By Alex von Krogh, VP Data Sales, Whip Media Group –
In this environment, traditional windows and content distribution strategies are being impacted. Disney+ released Frozen II earlier than planned. National movie chains such as Regal and AMC have shut down, further impacting a theatrical business that was already under pressure. Studios are making their movies available on-demand on the same date as their global theatrical releases. It’s too early to tell for sure, but all of this could potentially signal the beginning of a large-scale shift in home viewing.
As our communities adjust to this new life of isolation and social distancing, people are staying inside, hunkering down and turning to television. But today’s situation is beyond what we’ve come to think about as binge watching.
It’s not a voluntary change. It’s an extended period of engaging with content as people lean in to entertainment while waiting out the crisis. And the already hot competition among streaming services is sure to heat up, benefitting consumers and platforms alike.
With that in mind, TV Time, a Whip Media Company, conducted a U.S.-based study from the period of March 13-15, 2020, with the goal of assessing how consumers were feeling as this volatile period of self-isolation got underway. Leveraging TV Time’s global community of more than 13 million connected users of its TV tracking platform, the study examined not just what consumers are watching, but why they’re watching.
With the entertainment industry spending on content at an unprecedented pace, it’s critical that streaming services understand their consumers and offer the content choices that are right for their platform.
How much we watch
Our survey revealed that, among those planning to isolate or considering isolation (91 percent), the vast majority (84 percent) are intending to increase their TV consumption during this period. At a minimum, consumers plan to keep their current level of viewership, with no respondents saying they will decrease their TV consumption.
What we watch
With consumption on the rise and production slowing due to the current situation, it becomes critical to understand what types of content people are turning to as networks and platforms leverage their libraries and make on-the-fly programming decisions. When people were asked what genre of shows they were planning to watch during this period, the most popular choices were dramas (78 percent) and comedies (76 percent), followed by sci- fi/fantasy at 67 percent. It appears that viewers are looking for some combination of lighter entertainment and escapism from today’s ominous headlines. A notable group of viewers (25 percent) also said they are interested in Reality TV viewing.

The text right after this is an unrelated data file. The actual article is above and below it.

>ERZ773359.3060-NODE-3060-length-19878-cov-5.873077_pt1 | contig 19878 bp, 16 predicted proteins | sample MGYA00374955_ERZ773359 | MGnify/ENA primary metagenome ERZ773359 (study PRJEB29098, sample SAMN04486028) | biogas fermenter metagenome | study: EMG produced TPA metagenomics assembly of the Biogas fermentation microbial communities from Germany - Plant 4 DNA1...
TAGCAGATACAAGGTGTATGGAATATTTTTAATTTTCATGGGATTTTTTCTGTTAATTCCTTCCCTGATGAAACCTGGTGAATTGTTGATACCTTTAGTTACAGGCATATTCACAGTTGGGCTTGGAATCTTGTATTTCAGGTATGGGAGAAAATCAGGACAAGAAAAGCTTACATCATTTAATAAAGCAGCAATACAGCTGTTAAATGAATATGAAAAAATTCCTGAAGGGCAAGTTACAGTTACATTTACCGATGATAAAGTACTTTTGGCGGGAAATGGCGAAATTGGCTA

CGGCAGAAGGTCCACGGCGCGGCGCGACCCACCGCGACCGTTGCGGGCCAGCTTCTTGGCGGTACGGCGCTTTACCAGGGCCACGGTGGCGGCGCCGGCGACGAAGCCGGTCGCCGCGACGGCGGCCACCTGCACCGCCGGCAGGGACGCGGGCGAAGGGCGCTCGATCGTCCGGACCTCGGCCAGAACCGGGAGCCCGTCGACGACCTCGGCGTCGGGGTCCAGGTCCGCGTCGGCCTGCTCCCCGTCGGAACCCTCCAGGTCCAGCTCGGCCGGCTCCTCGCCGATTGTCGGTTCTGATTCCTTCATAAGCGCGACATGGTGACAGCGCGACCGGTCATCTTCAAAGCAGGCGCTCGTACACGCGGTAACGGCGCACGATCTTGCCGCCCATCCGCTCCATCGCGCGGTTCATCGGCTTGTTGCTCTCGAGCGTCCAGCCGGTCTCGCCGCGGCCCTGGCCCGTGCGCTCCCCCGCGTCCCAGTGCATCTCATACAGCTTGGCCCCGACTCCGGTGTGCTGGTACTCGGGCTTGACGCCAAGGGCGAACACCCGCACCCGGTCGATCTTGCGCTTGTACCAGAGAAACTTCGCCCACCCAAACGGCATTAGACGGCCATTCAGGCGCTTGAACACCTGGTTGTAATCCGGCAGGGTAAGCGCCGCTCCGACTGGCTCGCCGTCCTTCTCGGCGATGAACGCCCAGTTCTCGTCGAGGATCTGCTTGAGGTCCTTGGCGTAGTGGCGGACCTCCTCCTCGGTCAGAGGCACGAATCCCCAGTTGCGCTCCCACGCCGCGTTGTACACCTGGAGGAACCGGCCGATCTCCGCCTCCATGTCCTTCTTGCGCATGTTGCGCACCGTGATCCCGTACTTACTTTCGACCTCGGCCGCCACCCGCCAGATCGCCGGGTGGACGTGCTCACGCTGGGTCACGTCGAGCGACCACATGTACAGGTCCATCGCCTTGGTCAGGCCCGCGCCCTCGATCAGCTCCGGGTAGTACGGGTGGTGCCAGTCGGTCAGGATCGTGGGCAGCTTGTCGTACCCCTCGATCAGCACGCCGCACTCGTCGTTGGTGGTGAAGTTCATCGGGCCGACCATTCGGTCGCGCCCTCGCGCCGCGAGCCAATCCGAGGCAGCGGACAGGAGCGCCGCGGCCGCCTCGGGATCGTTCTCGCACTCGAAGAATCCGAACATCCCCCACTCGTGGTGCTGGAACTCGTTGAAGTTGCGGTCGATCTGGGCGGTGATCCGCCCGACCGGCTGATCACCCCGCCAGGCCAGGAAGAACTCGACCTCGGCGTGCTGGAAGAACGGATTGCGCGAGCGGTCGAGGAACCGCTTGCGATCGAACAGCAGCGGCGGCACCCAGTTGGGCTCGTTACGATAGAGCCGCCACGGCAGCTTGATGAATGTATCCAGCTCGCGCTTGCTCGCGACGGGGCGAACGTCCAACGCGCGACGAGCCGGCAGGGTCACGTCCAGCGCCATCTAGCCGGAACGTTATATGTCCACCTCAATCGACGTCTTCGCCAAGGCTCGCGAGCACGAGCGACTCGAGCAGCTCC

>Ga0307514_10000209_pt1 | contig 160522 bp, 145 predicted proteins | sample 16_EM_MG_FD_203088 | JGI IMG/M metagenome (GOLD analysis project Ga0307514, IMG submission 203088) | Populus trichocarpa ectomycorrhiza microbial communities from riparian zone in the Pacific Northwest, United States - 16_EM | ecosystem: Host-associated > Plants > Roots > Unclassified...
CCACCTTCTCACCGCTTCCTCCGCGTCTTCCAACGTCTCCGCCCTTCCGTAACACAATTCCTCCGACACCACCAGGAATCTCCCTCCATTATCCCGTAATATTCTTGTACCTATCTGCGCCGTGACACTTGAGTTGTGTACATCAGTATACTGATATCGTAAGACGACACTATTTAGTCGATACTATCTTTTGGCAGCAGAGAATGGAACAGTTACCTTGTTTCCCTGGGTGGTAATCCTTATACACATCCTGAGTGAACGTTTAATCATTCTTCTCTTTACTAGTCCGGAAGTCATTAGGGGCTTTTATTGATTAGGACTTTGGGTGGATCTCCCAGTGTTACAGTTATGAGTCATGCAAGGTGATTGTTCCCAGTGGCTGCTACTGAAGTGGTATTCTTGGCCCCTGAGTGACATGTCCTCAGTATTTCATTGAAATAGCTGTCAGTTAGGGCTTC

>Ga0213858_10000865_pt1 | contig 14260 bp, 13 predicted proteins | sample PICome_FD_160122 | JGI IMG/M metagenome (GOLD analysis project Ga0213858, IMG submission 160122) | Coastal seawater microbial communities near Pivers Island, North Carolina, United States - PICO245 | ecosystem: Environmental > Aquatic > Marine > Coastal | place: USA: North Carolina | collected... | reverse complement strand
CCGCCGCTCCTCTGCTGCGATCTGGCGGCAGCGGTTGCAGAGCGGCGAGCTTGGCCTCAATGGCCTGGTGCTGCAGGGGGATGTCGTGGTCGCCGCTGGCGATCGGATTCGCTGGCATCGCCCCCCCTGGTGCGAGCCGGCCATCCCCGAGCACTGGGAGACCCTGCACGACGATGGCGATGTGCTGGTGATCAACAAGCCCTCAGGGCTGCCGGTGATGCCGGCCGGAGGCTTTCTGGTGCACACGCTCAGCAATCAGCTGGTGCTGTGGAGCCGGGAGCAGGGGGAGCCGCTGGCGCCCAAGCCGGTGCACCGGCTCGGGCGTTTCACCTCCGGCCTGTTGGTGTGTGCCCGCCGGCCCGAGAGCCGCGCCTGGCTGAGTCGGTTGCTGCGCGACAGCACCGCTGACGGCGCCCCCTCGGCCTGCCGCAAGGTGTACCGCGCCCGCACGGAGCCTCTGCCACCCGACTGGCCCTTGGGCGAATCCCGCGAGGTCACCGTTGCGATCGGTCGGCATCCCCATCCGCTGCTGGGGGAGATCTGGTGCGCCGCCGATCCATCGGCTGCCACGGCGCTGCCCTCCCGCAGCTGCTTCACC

Why we watch
To tap into the mood or emotional sentiment among viewers, the survey asked what was motivating their viewing choices. A full 86 percent of respondents said they wanted to watch shows already on their “watch list,” suggesting that this period of viewership could be used to watch shows that people have been meaning to get around to. Other popular motivations were to give them an escape from reality (73 percent) and to make them laugh (72 percent), with about half of respondents indicating they want content to comfort them (53 percent).
Streaming services are poised to be among the biggest beneficiaries to capture consumers’ viewership and engagement. Consumers have an ever-expanding choice as we’ve seen with the launch of several new services, including Disney+, Apple TV+, Quibi, Peacock and soon HBO Max.
With so much demand, we know the cost of content is rising at an unprecedented pace.
A recent analysis conducted by Variety Intelligence Platform revealed that U.S. media and entertainment companies spent over $120 billion on original content, including movies and TV shows, in 2019. And that doesn’t include the cost of licensing content libraries, which is just as important, if not more so, given the value of long-standing re-watchable libraries.
Measurement becomes even more critical in this context. And what’s key is measuring the right things. There has been much attention paid to the new platforms themselves, but much less on the dynamics of how content is valued, bought and sold. While under the current circumstances we are understandably focused on the immediacy of today, it is also important that we take a long-term view. We need to make smart, data-driven decisions about the lifetime value of content investment and leverage the information we have to predict the success of future investments.
This means capturing and assessing both sales data and consumer data across the content consumption lifecycle: from intent and discovery through viewership, engagement and loyalty.
Ultimately, the goal for streaming service providers is to determine what their customers want to watch and why, and which content is best suited for their platform. Decisions about acquisition and distribution require an understanding of “content travelability” — how well content will move from one geography to another, from one platform to another, or from broader audience appeal to niche consumption.
All the while measuring engagement and sales every step of the way. If we can predict the travelability of a piece of content, our ability to maximise the investment — whether by a platform or studio — becomes limitless.
Consumer sentiment will no doubt evolve but the large-scale shift in home viewing brought about by COVID-19 will likely linger and has the potential to change the face of the industry. Whether a buyer or seller of content, we have to adapt to a new generation of viewers who are in control of their choices and move toward a consumer-centric strategy to capitalise on the opportunities ahead.